Fine Gael’s woes over the abortion debate are now hitting them with the public – Fianna Fail are neck and neck with the senior government partners in the latest opinion polls.

A Millward Brown poll for the Sunday Independent newspaper has Enda Kenny’s level on 27 per cent with the party that collapsed at the last election.

But the proportion of undecided voters remains high at 33 per cent as Ireland’s economic woes continue to take their toll.

The paper does report that when undecided voters are excluded, support for Fine Gael is up four points at 27 per cent since the last Sunday Independent poll a fortnight ago.

Junior coalition partner Labor is down one point to 11 per cent since the last poll with Fianna Fáil up one, to 27 per cent.

Support for Gerry Adams and Sinn Féin is down two to 17 per cent with those prepared to vote for Independents and Others also down one to 18%.

Worryingly for Irish Prime Minister Kenny, support for his government is also suffering in the opinions polls.

A massive 74 per cent of those canvassed said they were dissatisfied with how the Government is running the country.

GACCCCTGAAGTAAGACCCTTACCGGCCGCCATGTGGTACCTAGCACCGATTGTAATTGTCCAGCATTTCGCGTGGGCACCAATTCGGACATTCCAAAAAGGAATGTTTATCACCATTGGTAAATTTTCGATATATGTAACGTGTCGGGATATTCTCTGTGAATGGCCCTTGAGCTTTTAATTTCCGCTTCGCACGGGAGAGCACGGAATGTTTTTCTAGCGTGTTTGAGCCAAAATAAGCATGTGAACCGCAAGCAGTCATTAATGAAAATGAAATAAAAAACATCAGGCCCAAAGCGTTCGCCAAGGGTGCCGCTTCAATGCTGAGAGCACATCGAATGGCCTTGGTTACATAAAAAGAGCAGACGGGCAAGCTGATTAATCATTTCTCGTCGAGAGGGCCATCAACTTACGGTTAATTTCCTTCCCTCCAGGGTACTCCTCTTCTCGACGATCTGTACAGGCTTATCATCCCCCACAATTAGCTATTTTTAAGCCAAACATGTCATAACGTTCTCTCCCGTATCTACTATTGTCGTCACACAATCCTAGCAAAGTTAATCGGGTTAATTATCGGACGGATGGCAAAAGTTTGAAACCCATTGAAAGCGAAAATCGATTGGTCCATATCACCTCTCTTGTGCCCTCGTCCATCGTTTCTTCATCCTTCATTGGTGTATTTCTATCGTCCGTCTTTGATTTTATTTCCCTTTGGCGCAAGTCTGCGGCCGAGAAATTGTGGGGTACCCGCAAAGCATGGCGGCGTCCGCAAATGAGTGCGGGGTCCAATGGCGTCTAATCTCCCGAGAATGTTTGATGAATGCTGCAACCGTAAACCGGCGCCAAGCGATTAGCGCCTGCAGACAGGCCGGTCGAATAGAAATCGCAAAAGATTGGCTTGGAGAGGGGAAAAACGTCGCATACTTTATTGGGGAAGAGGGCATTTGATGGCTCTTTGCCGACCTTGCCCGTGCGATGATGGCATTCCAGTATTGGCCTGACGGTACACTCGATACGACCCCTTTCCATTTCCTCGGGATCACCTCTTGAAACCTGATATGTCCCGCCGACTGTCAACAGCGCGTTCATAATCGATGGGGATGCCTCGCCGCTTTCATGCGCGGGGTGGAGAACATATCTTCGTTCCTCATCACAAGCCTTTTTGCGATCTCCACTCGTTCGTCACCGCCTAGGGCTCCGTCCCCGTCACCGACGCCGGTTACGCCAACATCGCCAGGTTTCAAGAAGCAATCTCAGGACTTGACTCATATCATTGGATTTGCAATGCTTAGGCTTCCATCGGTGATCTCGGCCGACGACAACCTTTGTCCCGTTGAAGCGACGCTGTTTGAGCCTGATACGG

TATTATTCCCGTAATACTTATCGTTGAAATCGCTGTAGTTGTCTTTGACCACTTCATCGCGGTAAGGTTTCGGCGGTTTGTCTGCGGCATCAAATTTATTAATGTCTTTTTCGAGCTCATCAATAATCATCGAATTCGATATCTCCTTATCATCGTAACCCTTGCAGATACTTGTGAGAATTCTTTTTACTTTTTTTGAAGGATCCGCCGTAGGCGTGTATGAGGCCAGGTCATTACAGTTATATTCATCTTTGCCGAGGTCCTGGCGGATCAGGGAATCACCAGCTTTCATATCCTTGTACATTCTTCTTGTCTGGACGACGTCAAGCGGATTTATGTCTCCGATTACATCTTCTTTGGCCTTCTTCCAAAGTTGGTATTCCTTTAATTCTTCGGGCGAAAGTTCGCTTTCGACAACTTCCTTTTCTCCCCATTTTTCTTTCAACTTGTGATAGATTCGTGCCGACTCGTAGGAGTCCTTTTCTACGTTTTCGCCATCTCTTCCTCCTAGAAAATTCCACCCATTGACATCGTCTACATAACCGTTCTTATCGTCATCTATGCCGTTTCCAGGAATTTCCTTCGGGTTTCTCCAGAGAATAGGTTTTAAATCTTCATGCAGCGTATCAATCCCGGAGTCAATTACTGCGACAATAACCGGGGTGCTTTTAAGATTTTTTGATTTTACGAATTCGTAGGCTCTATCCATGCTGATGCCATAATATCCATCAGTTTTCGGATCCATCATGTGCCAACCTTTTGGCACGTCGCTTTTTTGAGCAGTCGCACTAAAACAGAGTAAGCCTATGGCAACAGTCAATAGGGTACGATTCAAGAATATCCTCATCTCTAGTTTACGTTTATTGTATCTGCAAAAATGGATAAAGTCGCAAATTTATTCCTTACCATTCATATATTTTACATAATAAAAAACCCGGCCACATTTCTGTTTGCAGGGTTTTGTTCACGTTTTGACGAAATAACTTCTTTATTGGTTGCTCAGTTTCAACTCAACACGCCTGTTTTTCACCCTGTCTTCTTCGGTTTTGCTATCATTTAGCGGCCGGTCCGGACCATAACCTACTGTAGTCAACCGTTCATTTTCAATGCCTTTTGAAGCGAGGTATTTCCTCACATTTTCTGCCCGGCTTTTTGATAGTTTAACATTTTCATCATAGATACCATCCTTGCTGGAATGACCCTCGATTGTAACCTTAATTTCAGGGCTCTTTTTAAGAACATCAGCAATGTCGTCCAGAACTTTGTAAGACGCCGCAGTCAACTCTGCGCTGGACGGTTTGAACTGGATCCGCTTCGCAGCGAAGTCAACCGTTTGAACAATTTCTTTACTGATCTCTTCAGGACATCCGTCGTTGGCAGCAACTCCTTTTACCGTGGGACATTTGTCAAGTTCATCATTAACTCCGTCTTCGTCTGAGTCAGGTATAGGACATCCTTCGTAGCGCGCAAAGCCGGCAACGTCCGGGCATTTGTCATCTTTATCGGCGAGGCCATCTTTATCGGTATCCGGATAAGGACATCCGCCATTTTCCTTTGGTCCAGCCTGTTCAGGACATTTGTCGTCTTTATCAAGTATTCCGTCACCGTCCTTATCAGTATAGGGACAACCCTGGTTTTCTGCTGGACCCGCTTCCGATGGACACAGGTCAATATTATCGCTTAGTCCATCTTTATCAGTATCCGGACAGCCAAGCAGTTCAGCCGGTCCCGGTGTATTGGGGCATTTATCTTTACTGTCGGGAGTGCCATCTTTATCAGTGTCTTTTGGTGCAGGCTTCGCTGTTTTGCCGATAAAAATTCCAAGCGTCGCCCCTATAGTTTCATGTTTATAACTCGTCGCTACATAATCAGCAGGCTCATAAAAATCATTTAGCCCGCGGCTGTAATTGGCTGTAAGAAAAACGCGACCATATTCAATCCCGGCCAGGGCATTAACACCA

Just 18 per cent said that they are satisfied with how the country is run and 14 per cent of those polled said that they believed that Labor should continue with current Government policy.

The news was no better for Kenny on a personal level as 65 per cent said that they were dissatisfied with Kenny’s leadership while 70 per cent claimed that they were dissatisfied with Eamon Gilmore’s leadership of the Labor Party. Only 15 per cent of those polled believe Gilmore should remain as leader.

Although support for Fianna Fail is up, leader Micheál Martin’s popularity is down 53 per cent of people unhappy with him, up 47 per cent from a fortnight ago.

Millward Brown director Paul Moran commented on the results of is company’s latest poll for the Sunday Independent.

He said: “The elephant in the room is the continuing swathe of undecideds.”

The report adds this group seems to have taken out its anger on Labor which is now down eight points on its result in the General Election of February 2011.


Irish leader Enda Kenny speaking at the White House in MarchGoogle Images